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Korean J Intern Med. 2007 Dec;22(4):244-8.

Benzalkonium chloride induced bronchoconstriction in patients with stable bronchial asthma.

Author information

1
Department of Internal Medicine, Eulji General Hospital, Eulji University School of Medicine, Seoul, Korea.

Abstract

BACKGROUND:

Although benzalkonium chloride (BAC)-induced bronchoconstriction occurs in patients with bronchial asthma, BAC-containing nebulizer solutions are still being used in daily practice in Korea. The aim of this study was to evaluate the effects of inhaled aqueous solutions containing BAC.

METHODS:

Thirty subjects with bronchial asthma and 10 normal controls inhaled up to three 600 microg nebulized doses of BAC using a jet nebulizer. FEV1 (forced expiratory volume at one second) was measured 15 minutes after each dose. Inhalations were repeated every 20 minutes until FEV1 decreased by 15% or more (defined as BAC-induced bronchoconstriction) or the 3 doses were administered.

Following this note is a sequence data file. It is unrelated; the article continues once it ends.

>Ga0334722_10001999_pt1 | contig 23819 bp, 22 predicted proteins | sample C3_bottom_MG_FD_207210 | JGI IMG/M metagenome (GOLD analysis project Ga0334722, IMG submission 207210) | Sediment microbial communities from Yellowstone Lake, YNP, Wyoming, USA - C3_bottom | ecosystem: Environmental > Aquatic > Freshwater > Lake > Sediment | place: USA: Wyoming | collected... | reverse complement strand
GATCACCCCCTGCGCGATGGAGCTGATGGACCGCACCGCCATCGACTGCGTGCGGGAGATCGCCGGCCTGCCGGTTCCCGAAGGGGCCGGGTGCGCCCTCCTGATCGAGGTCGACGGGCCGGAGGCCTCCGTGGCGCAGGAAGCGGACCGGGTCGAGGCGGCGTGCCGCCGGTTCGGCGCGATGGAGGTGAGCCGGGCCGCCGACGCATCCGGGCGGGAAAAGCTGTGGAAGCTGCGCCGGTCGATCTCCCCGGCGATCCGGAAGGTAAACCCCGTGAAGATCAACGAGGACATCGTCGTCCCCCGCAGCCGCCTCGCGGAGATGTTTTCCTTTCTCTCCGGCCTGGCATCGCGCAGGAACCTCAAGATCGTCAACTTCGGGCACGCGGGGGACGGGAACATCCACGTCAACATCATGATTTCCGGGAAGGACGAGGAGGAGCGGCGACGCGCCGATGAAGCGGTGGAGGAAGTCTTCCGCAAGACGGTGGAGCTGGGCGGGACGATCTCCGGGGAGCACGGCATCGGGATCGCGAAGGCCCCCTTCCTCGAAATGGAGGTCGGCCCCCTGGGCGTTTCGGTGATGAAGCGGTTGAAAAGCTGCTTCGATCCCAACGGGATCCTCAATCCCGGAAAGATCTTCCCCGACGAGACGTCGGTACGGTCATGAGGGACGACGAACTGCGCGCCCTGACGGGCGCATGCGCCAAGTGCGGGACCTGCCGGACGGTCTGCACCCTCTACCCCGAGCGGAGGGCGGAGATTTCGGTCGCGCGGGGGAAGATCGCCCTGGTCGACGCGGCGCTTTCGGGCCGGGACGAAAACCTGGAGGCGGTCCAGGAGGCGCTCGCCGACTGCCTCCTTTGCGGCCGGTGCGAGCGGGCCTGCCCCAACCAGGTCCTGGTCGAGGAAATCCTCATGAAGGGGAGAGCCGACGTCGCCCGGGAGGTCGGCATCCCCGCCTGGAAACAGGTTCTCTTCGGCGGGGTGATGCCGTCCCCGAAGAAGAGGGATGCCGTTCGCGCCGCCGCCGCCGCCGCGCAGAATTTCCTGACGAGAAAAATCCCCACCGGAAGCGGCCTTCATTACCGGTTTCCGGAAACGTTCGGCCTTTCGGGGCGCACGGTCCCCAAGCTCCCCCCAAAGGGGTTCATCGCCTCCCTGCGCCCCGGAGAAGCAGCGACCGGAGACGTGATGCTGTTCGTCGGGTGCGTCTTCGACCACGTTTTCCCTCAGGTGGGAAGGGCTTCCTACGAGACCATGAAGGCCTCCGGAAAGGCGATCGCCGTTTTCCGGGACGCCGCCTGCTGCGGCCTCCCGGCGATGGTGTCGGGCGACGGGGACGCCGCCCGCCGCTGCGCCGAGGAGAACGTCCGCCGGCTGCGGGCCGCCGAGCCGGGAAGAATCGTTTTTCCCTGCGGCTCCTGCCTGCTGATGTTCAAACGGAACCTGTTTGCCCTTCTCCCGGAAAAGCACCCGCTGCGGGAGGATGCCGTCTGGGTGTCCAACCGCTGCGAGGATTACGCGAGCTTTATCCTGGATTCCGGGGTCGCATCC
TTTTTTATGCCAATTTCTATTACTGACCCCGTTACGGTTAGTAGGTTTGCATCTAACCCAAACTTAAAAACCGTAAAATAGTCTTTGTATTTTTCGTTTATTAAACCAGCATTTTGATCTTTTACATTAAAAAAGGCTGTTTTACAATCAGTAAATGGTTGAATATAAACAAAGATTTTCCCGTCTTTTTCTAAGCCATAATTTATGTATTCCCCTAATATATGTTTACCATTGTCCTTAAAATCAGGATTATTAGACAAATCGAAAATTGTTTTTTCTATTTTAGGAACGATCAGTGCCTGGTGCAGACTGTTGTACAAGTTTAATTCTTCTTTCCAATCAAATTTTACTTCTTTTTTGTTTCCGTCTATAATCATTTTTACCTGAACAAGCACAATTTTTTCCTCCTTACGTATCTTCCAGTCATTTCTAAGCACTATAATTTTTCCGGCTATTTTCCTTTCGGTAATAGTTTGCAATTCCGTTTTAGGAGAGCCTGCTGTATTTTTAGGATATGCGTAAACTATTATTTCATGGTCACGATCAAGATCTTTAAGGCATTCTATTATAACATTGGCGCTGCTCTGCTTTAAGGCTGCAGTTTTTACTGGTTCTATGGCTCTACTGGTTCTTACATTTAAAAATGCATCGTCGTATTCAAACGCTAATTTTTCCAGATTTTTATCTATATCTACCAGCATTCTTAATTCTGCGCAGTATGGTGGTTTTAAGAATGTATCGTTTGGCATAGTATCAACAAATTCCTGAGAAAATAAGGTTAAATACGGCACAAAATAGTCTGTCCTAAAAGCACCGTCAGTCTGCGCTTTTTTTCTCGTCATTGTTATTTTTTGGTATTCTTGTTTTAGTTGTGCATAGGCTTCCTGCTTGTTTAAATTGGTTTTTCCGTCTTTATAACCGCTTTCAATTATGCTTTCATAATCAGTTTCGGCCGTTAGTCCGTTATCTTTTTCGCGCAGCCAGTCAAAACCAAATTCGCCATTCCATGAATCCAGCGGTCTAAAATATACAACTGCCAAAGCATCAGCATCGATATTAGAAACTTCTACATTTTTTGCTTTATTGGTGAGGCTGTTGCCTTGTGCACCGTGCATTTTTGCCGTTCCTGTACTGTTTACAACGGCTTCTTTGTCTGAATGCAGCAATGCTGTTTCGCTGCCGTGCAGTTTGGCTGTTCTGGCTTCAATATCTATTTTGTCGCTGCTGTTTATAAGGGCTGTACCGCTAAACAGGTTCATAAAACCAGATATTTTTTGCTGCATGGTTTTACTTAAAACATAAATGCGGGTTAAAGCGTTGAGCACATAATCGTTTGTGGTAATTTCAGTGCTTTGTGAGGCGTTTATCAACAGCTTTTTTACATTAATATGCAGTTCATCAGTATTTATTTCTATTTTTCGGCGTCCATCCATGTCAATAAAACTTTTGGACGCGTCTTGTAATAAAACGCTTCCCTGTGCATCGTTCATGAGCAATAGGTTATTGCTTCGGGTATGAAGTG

RESULTS:

The percent fall in FEV1 in response to BAC inhalation was significantly higher in asthmatics than in normal subjects (p < 0.05). BAC administration in subjects with asthma reached a plateau (maximal effect). BAC-induced bronchoconstriction was found in 6 asthmatics (20%), with two responders after the 2nd inhalation and 4 after the 3rd inhalation. The percent fall in FEV1 in response to the 1st inhalation of BAC was significantly higher in asthmatics with higher bronchial hyperresponsiveness (BHR) than in those with lower BHR.

CONCLUSIONS:

This study suggests that the available multi-dose nebulized solution is generally safe. However, significant bronchoconstriction can occur at a relatively low BAC dose in asthmatics with severe airway responsiveness.

PMID:
18309682
PMCID:
PMC2687669
DOI:
10.3904/kjim.2007.22.4.244
[Indexed for MEDLINE]
Free PMC Article

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